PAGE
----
Duality states that we can't fully understand something without comparing and contrasting it to its opposite. I take that to mean that we can't really comprehend this physical world fully because we presently don't have the capability to recognize the nonphysical world that physicists have discovered coexisting right alongside of us.

There are many dualities in this world that most of us don't recognize for many reasons. This wave-particle duality is one we can all agree that we don't understand. How many other dualities are we unaware of? Throughout this book, we will be using the principle of duality for clarification of human nature.


Thoughts on the Brain

Perhaps the most significant duality for any of us lies within our brains. You may be already aware that your physical brain is divided into two distinct parts. According to some, the left side of the brain is primarily concerned with thinking and reasoning, and the right side of the brain is the emotional and feeling side.

The human brain is so complicated and complex that it is really an oversimplification to claim that it works in such a cut-and-dried fashion. This right brain-left brain theory does have merit as it describes for us the dual nature of human perception. It will be used here as a way to compare our disparities.

This split brain situation offers the possibilities of opposing perspectives, depending which side is in control, mostly in the realm of thinking and feeling. One main point that needs to be made here is that neither side is superior to the other. They just have different functions. Both are necessary to function fully as a human being. In fact, studies of head injuries have shown that serious, specific impairments occur with damage to one side or the other.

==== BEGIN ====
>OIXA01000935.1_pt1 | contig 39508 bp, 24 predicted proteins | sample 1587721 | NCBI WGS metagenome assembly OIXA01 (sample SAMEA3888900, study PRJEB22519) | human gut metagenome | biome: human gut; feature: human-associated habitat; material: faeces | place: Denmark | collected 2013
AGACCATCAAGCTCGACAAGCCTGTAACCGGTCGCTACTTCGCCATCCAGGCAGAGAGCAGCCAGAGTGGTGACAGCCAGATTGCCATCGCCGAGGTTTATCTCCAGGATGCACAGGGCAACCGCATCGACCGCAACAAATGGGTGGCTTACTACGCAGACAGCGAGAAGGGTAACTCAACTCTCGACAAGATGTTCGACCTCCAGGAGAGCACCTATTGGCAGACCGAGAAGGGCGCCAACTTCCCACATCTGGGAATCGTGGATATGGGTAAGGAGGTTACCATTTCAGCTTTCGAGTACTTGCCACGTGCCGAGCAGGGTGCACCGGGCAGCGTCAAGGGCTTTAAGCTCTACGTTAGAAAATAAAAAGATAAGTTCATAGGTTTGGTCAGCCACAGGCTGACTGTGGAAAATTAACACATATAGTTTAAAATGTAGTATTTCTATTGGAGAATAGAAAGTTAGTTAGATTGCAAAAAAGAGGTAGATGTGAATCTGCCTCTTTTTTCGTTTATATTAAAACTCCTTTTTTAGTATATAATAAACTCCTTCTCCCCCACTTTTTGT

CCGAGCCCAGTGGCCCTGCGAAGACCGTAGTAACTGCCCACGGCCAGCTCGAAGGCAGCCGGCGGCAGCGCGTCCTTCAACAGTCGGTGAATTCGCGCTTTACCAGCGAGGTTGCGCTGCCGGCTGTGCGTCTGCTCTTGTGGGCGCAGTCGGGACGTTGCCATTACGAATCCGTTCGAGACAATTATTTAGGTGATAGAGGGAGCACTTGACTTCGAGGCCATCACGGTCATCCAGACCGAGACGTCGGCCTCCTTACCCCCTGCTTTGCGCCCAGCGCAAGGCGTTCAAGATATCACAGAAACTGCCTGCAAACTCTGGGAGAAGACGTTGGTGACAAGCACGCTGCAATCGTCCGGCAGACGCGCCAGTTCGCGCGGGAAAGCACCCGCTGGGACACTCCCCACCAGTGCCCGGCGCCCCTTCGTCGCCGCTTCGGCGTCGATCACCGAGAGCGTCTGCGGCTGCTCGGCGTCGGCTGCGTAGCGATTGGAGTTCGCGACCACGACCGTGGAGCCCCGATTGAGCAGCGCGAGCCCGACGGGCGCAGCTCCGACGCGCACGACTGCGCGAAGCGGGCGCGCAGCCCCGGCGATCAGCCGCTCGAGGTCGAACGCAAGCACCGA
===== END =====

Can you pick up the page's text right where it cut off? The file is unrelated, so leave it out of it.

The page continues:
(Continues...)

Excerpted from Master the Mystery of Human Nature by D. Scott Trettenero. Copyright © 2015 D. Scott Trettenero. Excerpted by permission of iUniverse.
All rights reserved. No part of this excerpt may be reproduced or reprinted without permission in writing from the publisher.
Excerpts are provided by Dial-A-Book Inc. solely for the personal use of visitors to this web site.

Table of Contents

Contents

Preface, vii,
Acknowledgments, ix,
Introduction, xi,
Part 1 Understanding Humanity,
Lesson 1: A World of Conflict,
Lesson 2: I Hate People Like That, 11,
Lesson 3: Four Seasons of Humanity (Our First Two Dualities), 21,
Lesson 4: Uniting the Divided, 33,
Lesson 5: Shopping for Values, 45,
Lesson 6: Quality and Temperaments, 55,
Lesson 7: Simplifying the Complicated, 65,
Lesson 8: To Thine Own Self Be True, 79,
Part 2 A Path toward Mastery,
Lesson 9: Points of View, 89,
Lesson 10: Breaking out of the Box, 97,
Lesson 11: The Mystery of Our Minds (Recognizing the Ego), 107,
Lesson 12: The Mystery Continues (Discovering the Higher Self), 117,
Lesson 13: The Tao, the Ego, and the Higher Self, 125,
Lesson 14: Choices, 137,
Lesson 15: Accessing the Higher Self, 145,
Lesson 16: Where Do We Go Now?, 155,
Postscript, 167,
Random Quotes On Human Nature, 169,
Appendix: More about You, Us, and Them, 173,
References, 181,